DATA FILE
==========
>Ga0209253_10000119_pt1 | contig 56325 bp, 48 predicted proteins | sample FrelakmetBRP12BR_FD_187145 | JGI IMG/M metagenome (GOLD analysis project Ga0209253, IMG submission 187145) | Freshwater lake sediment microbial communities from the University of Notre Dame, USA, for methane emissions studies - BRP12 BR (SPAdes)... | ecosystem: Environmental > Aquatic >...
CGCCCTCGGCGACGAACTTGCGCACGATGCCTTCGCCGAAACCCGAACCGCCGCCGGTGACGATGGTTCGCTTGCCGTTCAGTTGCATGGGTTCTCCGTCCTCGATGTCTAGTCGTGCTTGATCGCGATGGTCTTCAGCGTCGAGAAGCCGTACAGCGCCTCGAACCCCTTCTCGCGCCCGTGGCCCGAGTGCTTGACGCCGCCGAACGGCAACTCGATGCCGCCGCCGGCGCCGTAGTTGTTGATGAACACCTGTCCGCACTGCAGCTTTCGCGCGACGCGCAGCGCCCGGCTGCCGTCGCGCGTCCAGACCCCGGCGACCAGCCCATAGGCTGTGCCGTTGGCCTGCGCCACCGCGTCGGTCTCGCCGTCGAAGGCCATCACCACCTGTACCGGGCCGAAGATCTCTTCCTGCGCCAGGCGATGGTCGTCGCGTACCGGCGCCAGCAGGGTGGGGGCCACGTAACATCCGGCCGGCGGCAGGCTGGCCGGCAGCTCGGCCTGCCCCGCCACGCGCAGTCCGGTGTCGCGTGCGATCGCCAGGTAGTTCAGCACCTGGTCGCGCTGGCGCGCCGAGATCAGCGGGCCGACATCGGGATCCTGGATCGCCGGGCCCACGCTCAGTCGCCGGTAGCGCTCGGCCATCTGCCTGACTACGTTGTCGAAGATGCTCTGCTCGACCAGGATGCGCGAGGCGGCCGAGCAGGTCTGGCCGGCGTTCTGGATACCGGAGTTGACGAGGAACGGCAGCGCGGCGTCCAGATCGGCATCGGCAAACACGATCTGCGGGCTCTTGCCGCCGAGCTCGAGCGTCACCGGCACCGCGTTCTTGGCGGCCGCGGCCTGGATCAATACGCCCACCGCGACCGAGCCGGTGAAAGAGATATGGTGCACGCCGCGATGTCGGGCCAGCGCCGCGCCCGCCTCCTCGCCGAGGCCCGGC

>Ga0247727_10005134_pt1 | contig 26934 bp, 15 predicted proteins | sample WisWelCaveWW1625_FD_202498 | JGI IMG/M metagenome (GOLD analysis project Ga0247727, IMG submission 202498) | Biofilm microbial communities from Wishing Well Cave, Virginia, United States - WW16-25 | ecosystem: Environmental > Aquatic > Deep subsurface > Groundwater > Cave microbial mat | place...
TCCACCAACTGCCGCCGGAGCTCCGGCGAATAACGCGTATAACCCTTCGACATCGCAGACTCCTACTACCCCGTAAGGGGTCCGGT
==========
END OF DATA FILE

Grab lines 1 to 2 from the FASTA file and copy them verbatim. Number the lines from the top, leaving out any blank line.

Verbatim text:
>Ga0209253_10000119_pt1 | contig 56325 bp, 48 predicted proteins | sample FrelakmetBRP12BR_FD_187145 | JGI IMG/M metagenome (GOLD analysis project Ga0209253, IMG submission 187145) | Freshwater lake sediment microbial communities from the University of Notre Dame, USA, for methane emissions studies - BRP12 BR (SPAdes)... | ecosystem: Environmental > Aquatic >...
CGCCCTCGGCGACGAACTTGCGCACGATGCCTTCGCCGAAACCCGAACCGCCGCCGGTGACGATGGTTCGCTTGCCGTTCAGTTGCATGGGTTCTCCGTCCTCGATGTCTAGTCGTGCTTGATCGCGATGGTCTTCAGCGTCGAGAAGCCGTACAGCGCCTCGAACCCCTTCTCGCGCCCGTGGCCCGAGTGCTTGACGCCGCCGAACGGCAACTCGATGCCGCCGCCGGCGCCGTAGTTGTTGATGAACACCTGTCCGCACTGCAGCTTTCGCGCGACGCGCAGCGCCCGGCTGCCGTCGCGCGTCCAGACCCCGGCGACCAGCCCATAGGCTGTGCCGTTGGCCTGCGCCACCGCGTCGGTCTCGCCGTCGAAGGCCATCACCACCTGTACCGGGCCGAAGATCTCTTCCTGCGCCAGGCGATGGTCGTCGCGTACCGGCGCCAGCAGGGTGGGGGCCACGTAACATCCGGCCGGCGGCAGGCTGGCCGGCAGCTCGGCCTGCCCCGCCACGCGCAGTCCGGTGTCGCGTGCGATCGCCAGGTAGTTCAGCACCTGGTCGCGCTGGCGCGCCGAGATCAGCGGGCCGACATCGGGATCCTGGATCGCCGGGCCCACGCTCAGTCGCCGGTAGCGCTCGGCCATCTGCCTGACTACGTTGTCGAAGATGCTCTGCTCGACCAGGATGCGCGAGGCGGCCGAGCAGGTCTGGCCGGCGTTCTGGATACCGGAGTTGACGAGGAACGGCAGCGCGGCGTCCAGATCGGCATCGGCAAACACGATCTGCGGGCTCTTGCCGCCGAGCTCGAGCGTCACCGGCACCGCGTTCTTGGCGGCCGCGGCCTGGATCAATACGCCCACCGCGACCGAGCCGGTGAAAGAGATATGGTGCACGCCGCGATGTCGGGCCAGCGCCGCGCCCGCCTCCTCGCCGAGGCCCGGC